Overview of this book

Data structures and algorithms are more than just theoretical concepts. They help you become familiar with computational methods for solving problems and writing logical code. Equipped with this knowledge, you can write efficient programs that run faster and use less memory. Hands-On Data Structures and Algorithms with Kotlin book starts with the basics of algorithms and data structures, helping you get to grips with the fundamentals and measure complexity. You'll then move on to exploring the basics of functional programming while getting used to thinking recursively. Packed with plenty of examples along the way, this book will help you grasp each concept easily. In addition to this, you'll get a clear understanding of how the data structures in Kotlin's collection framework work internally. By the end of this book, you will be able to apply the theory of data structures and algorithms to work out real-world problems.
Preface
Free Chapter
Section 1: Getting Started with Data Structures
A Walk Through - Data Structures and Algorithms
Arrays - First Step to Grouping Data
Section 2: Efficient Grouping of Data with Various Data Structures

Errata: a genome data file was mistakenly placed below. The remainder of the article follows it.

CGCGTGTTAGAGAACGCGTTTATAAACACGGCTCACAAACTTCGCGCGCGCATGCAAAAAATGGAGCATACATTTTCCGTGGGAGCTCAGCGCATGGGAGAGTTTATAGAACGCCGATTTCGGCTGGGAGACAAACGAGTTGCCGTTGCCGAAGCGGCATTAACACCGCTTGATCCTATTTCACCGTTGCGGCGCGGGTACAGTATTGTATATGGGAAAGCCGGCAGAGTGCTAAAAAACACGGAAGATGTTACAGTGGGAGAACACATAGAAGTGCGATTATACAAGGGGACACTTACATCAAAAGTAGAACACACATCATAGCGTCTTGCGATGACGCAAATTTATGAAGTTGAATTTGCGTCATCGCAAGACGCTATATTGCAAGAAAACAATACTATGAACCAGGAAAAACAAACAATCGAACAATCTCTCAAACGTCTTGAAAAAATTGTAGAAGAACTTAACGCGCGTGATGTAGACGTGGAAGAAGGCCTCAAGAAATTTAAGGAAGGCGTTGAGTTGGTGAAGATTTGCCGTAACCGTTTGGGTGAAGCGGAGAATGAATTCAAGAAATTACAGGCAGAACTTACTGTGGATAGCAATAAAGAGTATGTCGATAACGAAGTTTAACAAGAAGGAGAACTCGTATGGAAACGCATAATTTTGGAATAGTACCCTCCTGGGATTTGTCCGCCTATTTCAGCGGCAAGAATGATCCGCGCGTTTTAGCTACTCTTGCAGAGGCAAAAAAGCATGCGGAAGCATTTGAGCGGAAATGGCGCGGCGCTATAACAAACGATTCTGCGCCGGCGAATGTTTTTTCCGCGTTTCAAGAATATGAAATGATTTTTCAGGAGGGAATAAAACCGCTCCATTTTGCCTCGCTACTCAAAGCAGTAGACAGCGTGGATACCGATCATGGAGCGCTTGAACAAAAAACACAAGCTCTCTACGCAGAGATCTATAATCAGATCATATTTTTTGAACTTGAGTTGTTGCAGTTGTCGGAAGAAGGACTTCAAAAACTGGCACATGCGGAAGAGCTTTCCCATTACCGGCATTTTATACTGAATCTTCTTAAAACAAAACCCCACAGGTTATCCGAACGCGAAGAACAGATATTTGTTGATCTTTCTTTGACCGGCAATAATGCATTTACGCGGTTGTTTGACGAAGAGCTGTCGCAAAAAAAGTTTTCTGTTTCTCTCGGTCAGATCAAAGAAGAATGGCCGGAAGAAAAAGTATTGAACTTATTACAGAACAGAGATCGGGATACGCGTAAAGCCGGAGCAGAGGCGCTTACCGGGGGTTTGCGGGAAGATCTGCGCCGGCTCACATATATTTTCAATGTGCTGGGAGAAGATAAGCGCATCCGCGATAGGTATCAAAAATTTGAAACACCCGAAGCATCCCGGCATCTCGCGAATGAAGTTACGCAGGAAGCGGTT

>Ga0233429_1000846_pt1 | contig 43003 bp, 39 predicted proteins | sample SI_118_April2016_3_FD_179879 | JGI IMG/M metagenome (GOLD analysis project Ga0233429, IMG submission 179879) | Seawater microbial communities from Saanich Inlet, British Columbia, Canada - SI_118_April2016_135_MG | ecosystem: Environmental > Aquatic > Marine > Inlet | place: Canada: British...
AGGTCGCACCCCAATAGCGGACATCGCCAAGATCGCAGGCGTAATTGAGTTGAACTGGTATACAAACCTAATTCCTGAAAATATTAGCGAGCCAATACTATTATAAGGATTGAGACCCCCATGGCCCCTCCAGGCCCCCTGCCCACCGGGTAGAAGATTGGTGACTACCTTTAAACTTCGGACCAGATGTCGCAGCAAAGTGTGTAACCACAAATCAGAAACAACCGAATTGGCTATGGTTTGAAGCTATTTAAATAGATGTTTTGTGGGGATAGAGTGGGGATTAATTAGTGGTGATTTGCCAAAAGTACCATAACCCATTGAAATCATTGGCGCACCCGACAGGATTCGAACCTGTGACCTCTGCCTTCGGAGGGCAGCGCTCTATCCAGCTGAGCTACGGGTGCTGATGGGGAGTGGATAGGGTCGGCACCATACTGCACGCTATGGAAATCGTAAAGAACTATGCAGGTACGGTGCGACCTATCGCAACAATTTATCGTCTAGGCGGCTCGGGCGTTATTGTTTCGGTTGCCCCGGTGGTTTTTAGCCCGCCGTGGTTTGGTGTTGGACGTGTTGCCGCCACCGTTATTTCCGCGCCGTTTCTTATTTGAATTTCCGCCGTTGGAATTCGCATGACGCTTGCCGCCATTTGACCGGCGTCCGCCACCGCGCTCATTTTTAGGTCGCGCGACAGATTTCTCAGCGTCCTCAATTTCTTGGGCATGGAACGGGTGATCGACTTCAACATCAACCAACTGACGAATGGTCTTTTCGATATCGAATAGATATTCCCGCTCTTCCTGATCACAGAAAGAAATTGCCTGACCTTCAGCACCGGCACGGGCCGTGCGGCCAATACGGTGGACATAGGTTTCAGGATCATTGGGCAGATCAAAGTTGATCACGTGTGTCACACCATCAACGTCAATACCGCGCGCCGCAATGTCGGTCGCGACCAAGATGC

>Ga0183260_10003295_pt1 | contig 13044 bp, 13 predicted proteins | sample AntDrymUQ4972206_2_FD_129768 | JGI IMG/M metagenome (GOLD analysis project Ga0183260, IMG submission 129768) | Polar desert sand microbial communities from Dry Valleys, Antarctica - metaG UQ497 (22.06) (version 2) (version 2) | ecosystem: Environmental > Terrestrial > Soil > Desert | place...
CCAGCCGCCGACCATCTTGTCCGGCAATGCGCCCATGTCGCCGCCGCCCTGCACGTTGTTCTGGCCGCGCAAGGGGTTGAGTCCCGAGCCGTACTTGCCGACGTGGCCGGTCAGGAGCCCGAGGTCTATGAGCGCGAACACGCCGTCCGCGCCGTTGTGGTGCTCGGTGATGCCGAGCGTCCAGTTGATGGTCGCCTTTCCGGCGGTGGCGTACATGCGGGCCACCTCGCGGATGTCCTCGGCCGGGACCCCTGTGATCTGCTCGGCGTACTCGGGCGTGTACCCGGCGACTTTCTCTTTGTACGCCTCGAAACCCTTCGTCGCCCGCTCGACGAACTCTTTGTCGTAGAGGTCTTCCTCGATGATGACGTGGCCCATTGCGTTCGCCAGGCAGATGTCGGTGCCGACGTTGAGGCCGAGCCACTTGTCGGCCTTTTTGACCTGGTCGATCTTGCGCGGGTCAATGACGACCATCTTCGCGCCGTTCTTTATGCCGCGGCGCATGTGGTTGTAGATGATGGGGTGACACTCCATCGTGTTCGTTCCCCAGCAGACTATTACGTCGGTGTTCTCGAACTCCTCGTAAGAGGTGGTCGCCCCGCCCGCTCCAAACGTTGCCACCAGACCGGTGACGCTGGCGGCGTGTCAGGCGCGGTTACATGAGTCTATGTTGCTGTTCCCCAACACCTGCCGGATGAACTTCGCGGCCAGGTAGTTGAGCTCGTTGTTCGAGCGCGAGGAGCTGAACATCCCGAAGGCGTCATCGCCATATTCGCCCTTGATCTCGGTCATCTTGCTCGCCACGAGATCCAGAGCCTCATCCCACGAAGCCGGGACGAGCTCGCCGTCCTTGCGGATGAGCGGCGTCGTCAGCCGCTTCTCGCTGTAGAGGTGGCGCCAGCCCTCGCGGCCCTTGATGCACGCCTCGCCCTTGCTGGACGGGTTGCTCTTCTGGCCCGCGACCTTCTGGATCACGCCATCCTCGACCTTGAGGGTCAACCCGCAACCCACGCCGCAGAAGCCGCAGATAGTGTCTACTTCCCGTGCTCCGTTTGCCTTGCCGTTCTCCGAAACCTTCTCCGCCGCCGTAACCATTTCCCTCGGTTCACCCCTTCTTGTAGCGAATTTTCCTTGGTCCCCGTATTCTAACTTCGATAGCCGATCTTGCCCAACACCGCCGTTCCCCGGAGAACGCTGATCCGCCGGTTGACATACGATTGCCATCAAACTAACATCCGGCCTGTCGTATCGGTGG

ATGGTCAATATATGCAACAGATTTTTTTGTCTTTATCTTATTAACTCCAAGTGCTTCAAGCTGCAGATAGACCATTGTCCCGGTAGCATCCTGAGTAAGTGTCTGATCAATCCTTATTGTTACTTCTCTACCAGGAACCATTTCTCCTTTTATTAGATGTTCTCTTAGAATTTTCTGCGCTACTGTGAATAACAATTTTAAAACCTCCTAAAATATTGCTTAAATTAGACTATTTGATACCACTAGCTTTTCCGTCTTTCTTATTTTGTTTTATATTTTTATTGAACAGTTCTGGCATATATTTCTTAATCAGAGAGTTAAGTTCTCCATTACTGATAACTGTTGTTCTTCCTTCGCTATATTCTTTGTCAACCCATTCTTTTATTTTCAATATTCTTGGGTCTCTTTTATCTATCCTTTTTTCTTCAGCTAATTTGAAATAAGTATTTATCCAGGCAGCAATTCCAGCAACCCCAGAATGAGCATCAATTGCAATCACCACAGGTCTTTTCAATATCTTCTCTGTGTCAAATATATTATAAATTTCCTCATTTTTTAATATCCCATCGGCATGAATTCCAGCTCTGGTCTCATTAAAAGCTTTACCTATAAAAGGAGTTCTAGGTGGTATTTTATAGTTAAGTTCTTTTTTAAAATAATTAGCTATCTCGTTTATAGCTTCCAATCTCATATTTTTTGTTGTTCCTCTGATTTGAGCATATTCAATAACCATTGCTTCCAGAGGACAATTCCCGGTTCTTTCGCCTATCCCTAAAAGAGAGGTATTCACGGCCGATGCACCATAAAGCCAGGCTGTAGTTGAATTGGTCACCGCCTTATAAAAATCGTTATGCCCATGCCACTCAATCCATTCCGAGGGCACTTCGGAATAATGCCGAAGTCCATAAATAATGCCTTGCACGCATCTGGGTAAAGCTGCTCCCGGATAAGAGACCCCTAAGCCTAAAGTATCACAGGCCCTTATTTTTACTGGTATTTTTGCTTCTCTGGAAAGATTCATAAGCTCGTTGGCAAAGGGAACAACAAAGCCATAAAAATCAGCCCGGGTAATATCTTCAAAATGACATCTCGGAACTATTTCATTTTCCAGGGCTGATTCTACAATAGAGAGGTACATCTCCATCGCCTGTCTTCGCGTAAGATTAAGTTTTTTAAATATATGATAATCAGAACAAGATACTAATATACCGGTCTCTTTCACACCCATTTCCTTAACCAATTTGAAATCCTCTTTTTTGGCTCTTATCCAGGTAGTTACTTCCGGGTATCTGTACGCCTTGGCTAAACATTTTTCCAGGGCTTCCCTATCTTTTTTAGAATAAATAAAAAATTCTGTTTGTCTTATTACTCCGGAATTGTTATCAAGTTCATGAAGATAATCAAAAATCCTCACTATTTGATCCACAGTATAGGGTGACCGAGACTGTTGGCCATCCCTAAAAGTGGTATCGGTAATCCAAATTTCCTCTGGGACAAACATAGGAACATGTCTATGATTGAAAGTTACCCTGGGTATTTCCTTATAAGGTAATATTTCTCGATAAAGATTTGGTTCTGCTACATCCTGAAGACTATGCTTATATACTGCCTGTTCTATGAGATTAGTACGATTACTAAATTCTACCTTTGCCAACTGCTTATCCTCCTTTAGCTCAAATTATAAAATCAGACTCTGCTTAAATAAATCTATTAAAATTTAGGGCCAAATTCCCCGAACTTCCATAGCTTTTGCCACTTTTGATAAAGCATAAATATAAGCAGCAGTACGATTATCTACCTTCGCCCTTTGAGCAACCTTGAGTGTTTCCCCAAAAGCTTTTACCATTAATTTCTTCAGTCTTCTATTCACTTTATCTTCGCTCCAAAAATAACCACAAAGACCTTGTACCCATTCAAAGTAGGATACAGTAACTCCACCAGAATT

Understanding Stacks and Queues
Maps - Working with Key-Value Pairs
Section 3: Algorithms and Efficiency
Deep-Dive into Searching Algorithms
Understanding Sorting Algorithms
Section 4: Modern and Advanced Data Structures
Collections and Data Operations in Kotlin
Introduction to Functional Programming
Other Books You May Enjoy
Assessments

Summary

So far, we have learned two different implementation of Map (HashMap and ArrayMap). Now, when to use what is an obvious question. To answer that, we have to remember how they work. As we know, HashMap requires more memory than ArrayMap, so we choose HashMap if memory is a constraint for us. Is memory the only parameter you should consider? Of course not. You are using these data structures to do some operations on them. We know that for the put operation in ArrayMap, we need to allocate new arrays and do the array copy operation, so it is a heavier operation in ArrayMap than in HashMap. The same thing applies with the remove operation, but the get (fetch) operation in ArrayMap is faster than HashMap as it uses binary search. So, we can conclude that if more operation is get (non mutable), then use ArrayMap; otherwise use HashMap.

 Work HashMap ArrayMap Memory More...